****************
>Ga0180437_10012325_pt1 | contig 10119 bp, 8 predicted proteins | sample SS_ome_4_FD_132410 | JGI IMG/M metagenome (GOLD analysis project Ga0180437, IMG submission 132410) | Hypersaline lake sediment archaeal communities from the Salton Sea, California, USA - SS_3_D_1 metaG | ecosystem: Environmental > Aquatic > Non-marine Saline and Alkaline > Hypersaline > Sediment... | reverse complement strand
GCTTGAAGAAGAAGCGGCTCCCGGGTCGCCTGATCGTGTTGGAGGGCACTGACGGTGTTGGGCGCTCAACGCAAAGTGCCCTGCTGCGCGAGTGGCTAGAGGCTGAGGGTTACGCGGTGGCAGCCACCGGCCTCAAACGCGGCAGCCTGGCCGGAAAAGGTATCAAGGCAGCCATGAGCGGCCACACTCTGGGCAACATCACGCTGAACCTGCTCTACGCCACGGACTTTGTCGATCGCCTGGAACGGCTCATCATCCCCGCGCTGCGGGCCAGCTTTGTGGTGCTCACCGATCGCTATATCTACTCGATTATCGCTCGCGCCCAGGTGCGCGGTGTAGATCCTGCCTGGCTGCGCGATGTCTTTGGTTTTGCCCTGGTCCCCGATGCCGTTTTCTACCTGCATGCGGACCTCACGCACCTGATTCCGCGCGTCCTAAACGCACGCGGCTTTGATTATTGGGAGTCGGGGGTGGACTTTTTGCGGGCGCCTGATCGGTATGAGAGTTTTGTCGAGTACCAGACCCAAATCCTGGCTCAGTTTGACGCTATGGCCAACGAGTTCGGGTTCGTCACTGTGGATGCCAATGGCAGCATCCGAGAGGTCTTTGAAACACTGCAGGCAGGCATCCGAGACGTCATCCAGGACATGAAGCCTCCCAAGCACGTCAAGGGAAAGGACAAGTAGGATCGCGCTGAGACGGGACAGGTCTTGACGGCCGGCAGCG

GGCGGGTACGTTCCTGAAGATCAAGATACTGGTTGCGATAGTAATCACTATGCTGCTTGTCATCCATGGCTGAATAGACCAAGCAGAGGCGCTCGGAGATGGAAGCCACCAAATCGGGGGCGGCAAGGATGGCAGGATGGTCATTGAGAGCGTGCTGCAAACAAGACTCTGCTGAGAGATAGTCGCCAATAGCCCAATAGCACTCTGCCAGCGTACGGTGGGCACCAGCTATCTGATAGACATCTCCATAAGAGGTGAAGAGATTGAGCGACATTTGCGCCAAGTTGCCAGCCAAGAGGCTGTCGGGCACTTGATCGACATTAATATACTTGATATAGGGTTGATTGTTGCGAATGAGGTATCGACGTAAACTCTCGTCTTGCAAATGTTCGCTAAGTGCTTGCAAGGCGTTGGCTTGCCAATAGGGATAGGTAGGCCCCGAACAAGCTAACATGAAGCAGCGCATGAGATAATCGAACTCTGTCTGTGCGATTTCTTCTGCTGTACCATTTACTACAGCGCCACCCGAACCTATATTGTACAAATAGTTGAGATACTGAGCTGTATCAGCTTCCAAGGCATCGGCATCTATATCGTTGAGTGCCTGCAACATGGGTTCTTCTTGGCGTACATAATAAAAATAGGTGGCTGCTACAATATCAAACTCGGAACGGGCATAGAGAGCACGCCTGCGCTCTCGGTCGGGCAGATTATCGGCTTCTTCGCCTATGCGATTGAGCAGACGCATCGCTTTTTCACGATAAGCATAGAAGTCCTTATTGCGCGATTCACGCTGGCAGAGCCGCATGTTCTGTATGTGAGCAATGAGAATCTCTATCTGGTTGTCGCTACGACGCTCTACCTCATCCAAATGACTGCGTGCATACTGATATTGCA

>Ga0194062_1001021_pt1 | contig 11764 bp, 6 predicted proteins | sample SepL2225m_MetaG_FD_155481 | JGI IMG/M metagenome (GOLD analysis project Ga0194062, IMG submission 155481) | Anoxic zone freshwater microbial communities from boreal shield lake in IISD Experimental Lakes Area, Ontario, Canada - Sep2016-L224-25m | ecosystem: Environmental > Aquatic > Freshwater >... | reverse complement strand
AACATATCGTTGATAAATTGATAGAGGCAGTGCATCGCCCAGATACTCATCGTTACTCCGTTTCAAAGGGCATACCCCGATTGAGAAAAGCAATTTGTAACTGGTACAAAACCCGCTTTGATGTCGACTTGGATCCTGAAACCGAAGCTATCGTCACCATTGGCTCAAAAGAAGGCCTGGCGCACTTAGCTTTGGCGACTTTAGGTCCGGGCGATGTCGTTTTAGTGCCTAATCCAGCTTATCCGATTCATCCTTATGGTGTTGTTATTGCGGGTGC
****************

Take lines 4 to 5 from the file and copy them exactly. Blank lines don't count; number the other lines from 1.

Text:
>Ga0194062_1001021_pt1 | contig 11764 bp, 6 predicted proteins | sample SepL2225m_MetaG_FD_155481 | JGI IMG/M metagenome (GOLD analysis project Ga0194062, IMG submission 155481) | Anoxic zone freshwater microbial communities from boreal shield lake in IISD Experimental Lakes Area, Ontario, Canada - Sep2016-L224-25m | ecosystem: Environmental > Aquatic > Freshwater >... | reverse complement strand
AACATATCGTTGATAAATTGATAGAGGCAGTGCATCGCCCAGATACTCATCGTTACTCCGTTTCAAAGGGCATACCCCGATTGAGAAAAGCAATTTGTAACTGGTACAAAACCCGCTTTGATGTCGACTTGGATCCTGAAACCGAAGCTATCGTCACCATTGGCTCAAAAGAAGGCCTGGCGCACTTAGCTTTGGCGACTTTAGGTCCGGGCGATGTCGTTTTAGTGCCTAATCCAGCTTATCCGATTCATCCTTATGGTGTTGTTATTGCGGGTGC